from The Free Thought Project:
Lawmakers have proposed a bill that will directly undermine the Federal Reserve’s monopoly on money by treating gold and silver as legal tender.
NASHVILLE, Tenn. (TAC) – Bills introduced in the Tennessee legislature would define gold and silver specie as legal tender and eliminate sales taxes levied on it. Passage of these bills would pave the way for Tennessee residents to use gold and silver in everyday transactions, a foundational step for the people to undermine the Federal Reserve’s monopoly on money.
Sen. Steve Southerland (R-Morristown) introduced Senate Bill 978 (SB978) on Feb. 6. Rep. Rick Eldridge (R-Morristown) introduced the House companion bill (HB1323) the same day. Titled the Tennessee Legal Tender Act, the legislation would make gold and silver legal tender in the state, meaning it would be recognized as a medium of exchange for the payment of debts and taxes. Practically speaking, gold and silver specie would be treated as money, putting it on par with Federal Reserve notes in Tennessee.
Specie legal tender would be defined as:
(1) Specie coin issued by the United States government at any time; and
(2) Any other specie that a court of competent jurisdiction, by final and unappealable order, rules to be within state authority to make or designate as legal tender.
By allowing the court to designate additional specie to be used as legal tender, Tennessee could free its citizens from potential supply constraints imposed by the use of only United States minted gold and silver coin. More importantly, the people of the state of Tennessee would be able to define what specie is considered constitutional tender, further distancing themselves from potential control of their competing currency by Washington D.C.
SB978/HB1323 would also repeal the state sales tax on gold or silver specie.
With the passage of SB978/HB1323, Tennesse would take a step toward treating gold and silver specie as money instead of a commodity. As Sound Money Defense League Policy Director Jp Cortez testified during a committee hearing on a similar bill in Wyoming last year, charging taxes on money itself is beyond the pale.
“In effect, states that collect taxes on purchases of precious metals are inherently saying gold and silver are not money at all.”
Imagine if you asked a grocery clerk to break a $5 bill and he charged you a 35 cent tax. Silly, right? After all, you were only exchanging one form of money for another. But that’s essentially what Tennessee’s sales tax on gold and silver bullion does. By removing the sales tax on the exchange of gold and silver, Tennessee would treat specie as money instead of a commodity. This represents a small step toward reestablishing gold and silver as legal tender and breaking down the Fed’s monopoly on money.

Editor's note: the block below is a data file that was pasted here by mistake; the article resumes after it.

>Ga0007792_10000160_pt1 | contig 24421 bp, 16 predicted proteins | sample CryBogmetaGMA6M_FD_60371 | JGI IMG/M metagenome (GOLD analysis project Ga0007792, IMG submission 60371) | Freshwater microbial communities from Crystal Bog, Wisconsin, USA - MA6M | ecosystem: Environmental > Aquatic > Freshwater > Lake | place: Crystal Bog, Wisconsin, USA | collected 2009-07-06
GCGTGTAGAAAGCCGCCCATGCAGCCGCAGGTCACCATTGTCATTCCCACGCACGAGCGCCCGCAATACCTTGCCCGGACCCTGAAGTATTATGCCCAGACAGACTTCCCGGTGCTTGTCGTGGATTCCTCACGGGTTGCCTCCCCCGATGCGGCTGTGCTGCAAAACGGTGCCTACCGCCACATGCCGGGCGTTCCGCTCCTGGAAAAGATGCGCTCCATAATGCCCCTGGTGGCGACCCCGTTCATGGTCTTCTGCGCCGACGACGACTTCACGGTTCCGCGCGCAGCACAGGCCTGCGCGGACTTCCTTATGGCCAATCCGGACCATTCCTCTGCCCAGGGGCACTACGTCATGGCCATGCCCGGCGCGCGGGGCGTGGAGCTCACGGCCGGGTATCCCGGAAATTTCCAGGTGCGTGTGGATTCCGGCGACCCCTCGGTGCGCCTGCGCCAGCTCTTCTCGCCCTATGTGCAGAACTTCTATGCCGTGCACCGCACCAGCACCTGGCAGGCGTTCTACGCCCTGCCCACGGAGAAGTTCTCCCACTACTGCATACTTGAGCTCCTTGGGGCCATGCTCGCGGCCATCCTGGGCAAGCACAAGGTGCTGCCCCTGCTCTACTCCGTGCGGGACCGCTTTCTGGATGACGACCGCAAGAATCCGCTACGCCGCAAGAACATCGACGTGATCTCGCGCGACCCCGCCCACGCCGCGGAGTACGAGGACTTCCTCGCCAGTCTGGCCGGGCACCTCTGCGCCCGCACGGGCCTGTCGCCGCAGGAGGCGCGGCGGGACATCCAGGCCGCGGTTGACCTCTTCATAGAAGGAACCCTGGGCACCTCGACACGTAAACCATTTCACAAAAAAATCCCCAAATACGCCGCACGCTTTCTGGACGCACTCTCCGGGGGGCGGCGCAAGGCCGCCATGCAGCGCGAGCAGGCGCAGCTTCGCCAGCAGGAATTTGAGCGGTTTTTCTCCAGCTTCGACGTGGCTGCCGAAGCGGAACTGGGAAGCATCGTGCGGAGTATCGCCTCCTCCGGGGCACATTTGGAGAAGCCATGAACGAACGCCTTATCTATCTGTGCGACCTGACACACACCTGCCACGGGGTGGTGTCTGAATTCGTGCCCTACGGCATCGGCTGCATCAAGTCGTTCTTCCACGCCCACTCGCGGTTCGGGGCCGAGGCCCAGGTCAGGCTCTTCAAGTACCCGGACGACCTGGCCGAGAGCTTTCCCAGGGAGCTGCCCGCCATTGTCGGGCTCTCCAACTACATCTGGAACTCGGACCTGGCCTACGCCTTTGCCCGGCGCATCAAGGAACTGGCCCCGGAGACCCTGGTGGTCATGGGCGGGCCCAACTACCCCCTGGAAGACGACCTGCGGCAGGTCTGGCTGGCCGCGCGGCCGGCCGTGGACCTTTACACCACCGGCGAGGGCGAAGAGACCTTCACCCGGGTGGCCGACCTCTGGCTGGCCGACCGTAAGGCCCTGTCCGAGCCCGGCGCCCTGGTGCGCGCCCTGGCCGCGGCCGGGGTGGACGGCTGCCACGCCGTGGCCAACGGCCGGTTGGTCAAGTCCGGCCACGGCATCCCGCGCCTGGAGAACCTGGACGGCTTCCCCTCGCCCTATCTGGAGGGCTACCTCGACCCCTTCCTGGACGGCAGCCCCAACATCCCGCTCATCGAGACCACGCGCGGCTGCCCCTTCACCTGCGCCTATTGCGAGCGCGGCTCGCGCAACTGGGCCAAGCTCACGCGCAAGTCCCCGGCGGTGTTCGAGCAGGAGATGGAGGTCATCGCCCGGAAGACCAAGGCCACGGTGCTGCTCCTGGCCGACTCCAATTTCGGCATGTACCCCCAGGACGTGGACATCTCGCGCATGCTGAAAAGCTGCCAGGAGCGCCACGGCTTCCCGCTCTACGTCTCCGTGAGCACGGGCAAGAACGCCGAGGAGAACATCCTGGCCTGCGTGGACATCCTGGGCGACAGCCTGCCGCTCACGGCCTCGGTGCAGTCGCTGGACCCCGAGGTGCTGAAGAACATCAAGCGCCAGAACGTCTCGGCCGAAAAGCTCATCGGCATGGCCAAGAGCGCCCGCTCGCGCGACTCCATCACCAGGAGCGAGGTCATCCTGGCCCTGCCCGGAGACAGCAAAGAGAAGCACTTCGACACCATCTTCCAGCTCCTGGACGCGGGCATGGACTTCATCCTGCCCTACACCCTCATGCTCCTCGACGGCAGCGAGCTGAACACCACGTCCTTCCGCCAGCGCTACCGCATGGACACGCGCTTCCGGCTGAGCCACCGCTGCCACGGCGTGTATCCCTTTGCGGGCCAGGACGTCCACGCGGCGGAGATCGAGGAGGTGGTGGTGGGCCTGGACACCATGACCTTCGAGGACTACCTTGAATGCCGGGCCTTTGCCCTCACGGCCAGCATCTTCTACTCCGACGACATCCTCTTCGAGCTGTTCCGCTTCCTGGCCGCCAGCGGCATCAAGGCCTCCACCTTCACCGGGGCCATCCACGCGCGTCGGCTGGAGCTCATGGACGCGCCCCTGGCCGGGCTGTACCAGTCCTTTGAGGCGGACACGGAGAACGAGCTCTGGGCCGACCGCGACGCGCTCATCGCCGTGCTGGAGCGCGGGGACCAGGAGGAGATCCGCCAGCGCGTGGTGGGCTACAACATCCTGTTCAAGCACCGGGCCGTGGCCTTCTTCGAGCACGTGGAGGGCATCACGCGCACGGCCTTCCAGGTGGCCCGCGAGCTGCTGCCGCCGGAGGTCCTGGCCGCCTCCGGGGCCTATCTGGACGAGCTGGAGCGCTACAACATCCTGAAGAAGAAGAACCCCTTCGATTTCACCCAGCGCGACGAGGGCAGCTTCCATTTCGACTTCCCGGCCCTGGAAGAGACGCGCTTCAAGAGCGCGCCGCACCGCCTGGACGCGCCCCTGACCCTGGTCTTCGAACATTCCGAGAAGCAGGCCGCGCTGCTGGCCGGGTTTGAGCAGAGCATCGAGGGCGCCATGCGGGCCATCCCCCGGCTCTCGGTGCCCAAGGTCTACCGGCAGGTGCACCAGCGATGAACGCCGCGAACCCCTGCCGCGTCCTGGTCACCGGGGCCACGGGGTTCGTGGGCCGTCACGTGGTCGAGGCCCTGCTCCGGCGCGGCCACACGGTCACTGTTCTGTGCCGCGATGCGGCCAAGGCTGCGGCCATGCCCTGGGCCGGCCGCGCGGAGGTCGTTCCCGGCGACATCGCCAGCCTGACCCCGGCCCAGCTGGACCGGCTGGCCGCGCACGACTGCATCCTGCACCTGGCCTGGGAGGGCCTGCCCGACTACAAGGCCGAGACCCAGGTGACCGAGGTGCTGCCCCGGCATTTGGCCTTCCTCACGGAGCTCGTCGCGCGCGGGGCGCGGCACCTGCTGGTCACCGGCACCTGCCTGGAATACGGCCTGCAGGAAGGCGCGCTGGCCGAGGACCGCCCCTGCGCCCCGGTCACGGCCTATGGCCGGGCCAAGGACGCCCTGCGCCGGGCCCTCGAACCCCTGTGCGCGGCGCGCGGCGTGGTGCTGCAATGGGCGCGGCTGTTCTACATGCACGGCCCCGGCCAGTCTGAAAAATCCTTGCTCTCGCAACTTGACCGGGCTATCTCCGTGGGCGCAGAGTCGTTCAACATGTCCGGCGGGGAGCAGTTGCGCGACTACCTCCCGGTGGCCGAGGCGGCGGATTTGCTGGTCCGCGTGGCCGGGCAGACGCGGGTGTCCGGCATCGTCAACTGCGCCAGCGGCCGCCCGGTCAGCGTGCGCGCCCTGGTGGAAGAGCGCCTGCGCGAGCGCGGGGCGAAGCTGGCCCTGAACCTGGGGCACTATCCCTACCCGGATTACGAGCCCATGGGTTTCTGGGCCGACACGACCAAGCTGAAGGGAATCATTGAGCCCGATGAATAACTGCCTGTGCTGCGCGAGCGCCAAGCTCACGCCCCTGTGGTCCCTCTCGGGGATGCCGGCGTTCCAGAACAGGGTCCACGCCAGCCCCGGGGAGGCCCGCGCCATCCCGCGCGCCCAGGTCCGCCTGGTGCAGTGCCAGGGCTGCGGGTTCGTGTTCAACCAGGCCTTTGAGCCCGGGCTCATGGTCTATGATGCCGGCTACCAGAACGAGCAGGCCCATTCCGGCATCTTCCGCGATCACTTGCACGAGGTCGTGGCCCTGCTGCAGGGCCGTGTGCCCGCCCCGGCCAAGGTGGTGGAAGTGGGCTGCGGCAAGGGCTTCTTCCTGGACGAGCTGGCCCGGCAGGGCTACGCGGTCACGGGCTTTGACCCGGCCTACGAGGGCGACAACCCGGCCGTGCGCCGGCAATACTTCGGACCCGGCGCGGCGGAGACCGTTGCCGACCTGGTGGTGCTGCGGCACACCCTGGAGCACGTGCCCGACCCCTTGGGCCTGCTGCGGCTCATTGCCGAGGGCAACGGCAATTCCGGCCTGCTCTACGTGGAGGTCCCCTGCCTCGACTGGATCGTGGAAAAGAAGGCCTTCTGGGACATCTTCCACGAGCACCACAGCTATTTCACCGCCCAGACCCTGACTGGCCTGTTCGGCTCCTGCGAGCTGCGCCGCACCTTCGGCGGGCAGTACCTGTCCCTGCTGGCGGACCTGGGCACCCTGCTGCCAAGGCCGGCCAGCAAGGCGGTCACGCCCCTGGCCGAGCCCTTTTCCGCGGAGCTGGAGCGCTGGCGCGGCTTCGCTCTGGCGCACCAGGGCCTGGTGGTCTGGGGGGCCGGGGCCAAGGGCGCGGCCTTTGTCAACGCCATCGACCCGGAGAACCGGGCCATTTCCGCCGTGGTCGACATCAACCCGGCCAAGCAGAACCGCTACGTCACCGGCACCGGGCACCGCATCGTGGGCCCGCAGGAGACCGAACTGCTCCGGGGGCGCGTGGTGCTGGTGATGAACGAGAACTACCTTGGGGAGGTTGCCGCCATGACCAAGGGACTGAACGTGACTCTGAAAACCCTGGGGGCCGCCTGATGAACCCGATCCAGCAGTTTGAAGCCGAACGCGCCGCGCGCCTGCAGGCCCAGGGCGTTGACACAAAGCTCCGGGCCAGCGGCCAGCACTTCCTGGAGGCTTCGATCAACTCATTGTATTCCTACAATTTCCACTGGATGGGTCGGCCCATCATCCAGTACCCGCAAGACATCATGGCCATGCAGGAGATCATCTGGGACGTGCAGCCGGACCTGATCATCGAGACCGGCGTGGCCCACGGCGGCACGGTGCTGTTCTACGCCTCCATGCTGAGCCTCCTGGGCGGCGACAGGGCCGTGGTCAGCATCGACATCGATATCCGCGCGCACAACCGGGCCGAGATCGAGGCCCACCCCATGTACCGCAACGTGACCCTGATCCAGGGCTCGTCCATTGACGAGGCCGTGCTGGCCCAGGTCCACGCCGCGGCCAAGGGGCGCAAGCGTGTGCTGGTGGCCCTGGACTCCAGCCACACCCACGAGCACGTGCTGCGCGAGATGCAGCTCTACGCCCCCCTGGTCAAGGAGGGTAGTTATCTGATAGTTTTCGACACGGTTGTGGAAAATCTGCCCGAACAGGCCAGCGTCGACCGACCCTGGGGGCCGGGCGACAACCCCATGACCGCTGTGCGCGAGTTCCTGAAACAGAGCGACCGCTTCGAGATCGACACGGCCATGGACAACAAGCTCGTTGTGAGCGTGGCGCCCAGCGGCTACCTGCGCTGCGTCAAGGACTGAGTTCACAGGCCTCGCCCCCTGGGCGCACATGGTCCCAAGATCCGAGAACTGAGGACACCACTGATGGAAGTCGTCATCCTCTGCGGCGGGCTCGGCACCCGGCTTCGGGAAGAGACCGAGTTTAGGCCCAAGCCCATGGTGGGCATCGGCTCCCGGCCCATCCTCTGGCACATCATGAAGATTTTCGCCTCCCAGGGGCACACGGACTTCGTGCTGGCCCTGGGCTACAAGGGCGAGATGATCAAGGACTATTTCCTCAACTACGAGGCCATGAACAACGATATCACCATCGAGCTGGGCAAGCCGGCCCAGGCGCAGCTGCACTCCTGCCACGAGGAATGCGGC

We ought not to tax money – and that’s a good idea. It makes no sense to tax money,” former U.S. Rep. Ron Paul said during testimony in support an Arizona bill that repealed capital gains taxes on gold and silver in that state. “Paper is not money, it’s fraud,” he continued.
The proposed law’s impact would go beyond mere tax policy. During an event after his Senate committee testimony, Paul pointed out that it’s really about the size and scope of government.
“If you’re for less government, you want sound money. The people who want big government, they don’t want sound money. They want to deceive you and commit fraud. They want to print the money. They want a monopoly. They want to get you conditioned, as our schools have conditioned us, to the point where deficits don’t matter.”
Practically speaking, officially making gold and silver specie legal tender and eliminating taxes on the sale of gold and silver would crack open the door for people to begin using specie in regular business transactions. This would mark an important small step toward currency competition. If sound money gains a foothold in the marketplace against Federal Reserve notes, the people will be able to choose the time-tested stability of gold and silver over the central bank’s rapidly-depreciating paper currency.
In 2011, Utah became the first state in over 80 years to pass a law making gold and silver coin legal tender. The following year, the legislature followed up, approving a bill clarifying several tax measures and more importantly, expanding the definition of specie to include gold and silver coin approved by the state. With the law in place, United Precious Metals Association (UPMA) opened a “gold bank” that offers publicly available accounts denominated in gold and silver dollars in Utah. According to the UPMA, in the past year, it has grown 700 percent in assets under management and made up 2 percent of the market for U.S gold and silver coins. Account holders can make everyday transactions using their accounts through a debit card system.